I recently ran into an issue where I wanted to move several KVM based virtual machines from one server to another server. There's several ways you can accomplish this depending on what you want to do. In my case I was using LVM for the disk backend, so simply copying the disk image files wasn't an option. It boiled down to two basic options.

  • Put system in single-user mode, rsync the contents over, and reinstall grub
  • Use dd and copy the whole LVM volume over piped through ssh

The advantage using the rsync method is that you're only copying the files you need over, thus less data transfer happens. But then you run into needing to re-run grub (which generally isn't a problem). In addition, if you're using LVM within the LVM volume for the VM and the volume group is named the same, you run into some interesting issues. The advantage for using dd is that you can get a literal copy of the disk image and just start the VM back up without any other steps. Of course, this will only work if the volumes are the same on both ends.

So I decided to go with dd but ran into a problem of seeing the progress of a 15G volume copy. I did some digging around and found a blog post that mentioned using a command line application called 'bar' so I decided to give it a shot! Its a fairly simple application that just creates a basic progress bar based on the data being piped into it. If you're running Gentoo, the package is called app-admin/bar.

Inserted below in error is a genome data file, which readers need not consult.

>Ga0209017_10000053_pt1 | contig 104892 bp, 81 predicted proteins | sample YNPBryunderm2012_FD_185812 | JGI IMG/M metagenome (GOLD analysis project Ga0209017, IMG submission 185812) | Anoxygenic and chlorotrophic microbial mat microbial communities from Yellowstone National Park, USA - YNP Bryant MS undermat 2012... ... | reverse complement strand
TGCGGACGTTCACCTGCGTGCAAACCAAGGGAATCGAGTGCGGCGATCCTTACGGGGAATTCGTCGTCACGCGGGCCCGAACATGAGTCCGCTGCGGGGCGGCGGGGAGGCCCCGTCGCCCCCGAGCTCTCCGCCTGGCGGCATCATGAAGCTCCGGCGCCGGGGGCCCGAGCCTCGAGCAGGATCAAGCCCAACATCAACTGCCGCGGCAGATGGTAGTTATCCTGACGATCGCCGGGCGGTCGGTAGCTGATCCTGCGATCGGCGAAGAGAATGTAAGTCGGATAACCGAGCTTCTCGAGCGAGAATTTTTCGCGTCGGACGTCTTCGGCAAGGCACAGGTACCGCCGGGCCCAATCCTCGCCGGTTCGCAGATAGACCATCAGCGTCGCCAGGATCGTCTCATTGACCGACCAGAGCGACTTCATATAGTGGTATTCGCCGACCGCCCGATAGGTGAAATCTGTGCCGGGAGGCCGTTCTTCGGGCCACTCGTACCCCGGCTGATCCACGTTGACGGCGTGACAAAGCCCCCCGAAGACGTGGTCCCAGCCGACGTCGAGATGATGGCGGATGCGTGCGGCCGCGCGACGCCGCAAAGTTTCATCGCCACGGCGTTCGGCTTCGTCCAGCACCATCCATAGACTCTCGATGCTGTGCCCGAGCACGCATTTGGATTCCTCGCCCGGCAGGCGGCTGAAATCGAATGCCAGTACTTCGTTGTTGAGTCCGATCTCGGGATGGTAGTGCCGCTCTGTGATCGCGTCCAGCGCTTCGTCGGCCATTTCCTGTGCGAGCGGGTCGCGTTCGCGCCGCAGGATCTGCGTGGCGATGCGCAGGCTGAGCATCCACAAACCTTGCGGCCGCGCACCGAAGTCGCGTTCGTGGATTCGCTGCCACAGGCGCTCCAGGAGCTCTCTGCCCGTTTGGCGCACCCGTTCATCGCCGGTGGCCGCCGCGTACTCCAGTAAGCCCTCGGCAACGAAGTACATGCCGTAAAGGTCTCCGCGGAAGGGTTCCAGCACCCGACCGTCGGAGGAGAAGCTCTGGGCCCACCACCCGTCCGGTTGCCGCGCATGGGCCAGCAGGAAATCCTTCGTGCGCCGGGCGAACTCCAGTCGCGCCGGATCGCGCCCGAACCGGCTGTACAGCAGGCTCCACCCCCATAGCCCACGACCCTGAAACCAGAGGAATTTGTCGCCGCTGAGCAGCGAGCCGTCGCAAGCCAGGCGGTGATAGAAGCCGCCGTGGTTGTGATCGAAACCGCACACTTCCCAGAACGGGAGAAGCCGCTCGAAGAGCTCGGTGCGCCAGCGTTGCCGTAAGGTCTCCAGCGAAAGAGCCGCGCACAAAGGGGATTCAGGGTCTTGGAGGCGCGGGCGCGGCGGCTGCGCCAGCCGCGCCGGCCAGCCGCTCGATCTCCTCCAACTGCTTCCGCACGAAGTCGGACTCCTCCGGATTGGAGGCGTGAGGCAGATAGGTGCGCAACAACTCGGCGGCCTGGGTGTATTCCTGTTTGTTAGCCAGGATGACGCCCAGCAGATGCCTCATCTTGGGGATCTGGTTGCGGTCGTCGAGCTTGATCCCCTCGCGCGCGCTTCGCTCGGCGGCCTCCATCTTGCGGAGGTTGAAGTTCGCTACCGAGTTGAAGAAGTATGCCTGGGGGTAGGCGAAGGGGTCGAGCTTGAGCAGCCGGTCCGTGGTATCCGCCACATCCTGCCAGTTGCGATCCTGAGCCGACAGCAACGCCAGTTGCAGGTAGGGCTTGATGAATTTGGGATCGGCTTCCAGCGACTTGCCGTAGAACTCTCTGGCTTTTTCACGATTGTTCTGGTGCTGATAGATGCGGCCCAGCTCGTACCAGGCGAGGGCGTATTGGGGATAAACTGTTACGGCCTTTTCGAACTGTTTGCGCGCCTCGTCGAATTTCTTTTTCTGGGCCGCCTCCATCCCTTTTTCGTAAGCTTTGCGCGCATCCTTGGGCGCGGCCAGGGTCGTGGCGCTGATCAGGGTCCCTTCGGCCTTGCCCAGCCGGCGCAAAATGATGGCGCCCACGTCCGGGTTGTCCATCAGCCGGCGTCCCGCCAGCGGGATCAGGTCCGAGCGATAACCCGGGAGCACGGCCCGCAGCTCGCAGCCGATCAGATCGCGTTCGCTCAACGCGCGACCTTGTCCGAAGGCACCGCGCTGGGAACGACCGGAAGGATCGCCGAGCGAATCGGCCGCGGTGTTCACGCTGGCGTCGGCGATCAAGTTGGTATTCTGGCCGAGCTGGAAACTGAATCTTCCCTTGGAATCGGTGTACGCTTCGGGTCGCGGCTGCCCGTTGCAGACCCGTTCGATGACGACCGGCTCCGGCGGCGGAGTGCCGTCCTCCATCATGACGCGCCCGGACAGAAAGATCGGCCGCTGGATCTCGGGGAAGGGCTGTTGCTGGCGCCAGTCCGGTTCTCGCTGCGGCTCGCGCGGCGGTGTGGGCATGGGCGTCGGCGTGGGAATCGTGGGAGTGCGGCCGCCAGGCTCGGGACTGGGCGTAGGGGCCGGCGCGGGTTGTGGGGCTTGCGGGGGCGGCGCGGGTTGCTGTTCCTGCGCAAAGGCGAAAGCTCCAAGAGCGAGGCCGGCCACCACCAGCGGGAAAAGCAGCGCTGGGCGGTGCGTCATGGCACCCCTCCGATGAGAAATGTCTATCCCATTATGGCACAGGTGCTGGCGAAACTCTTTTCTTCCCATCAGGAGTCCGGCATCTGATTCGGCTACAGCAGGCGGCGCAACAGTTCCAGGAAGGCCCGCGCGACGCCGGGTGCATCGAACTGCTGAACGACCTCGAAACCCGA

Here's the command I ended up running:

$ dd if=/dev/lvm/cholula-disk | bar -s 15g | \
  ssh -c arcfour $host "dd of=/dev/lvm/cholula-disk"

When ran, it gives you output similar to:

6.0GB at 17.9MB/s eta: 0:08:32 40 [========================= ]

The downside is that you need to specify the block device size before hand, but for something simple like this its quite nice. Of course I could just use one of the many dd forks out there which include progress bars but this is quick, dirty, and simple!

I used the arcfour cipher mainly to reduce the CPU overhead and increase the throughput, but you should probably never use this cipher on an untrusted network as it does have weaknesses. I didn't try doing throughput tests on other ciphers, but it would be interesting. It took me approximately 10-12 minutes to copy a 15G volume over a gigabit network which isn't too bad.

Another trick you can do is utilitize the LVM snapshot feature and create a snapshot of the running volume. If any data changes on the volume, it won't be copied over obviously, but it will at least let you do a cold "live" migration of sorts.



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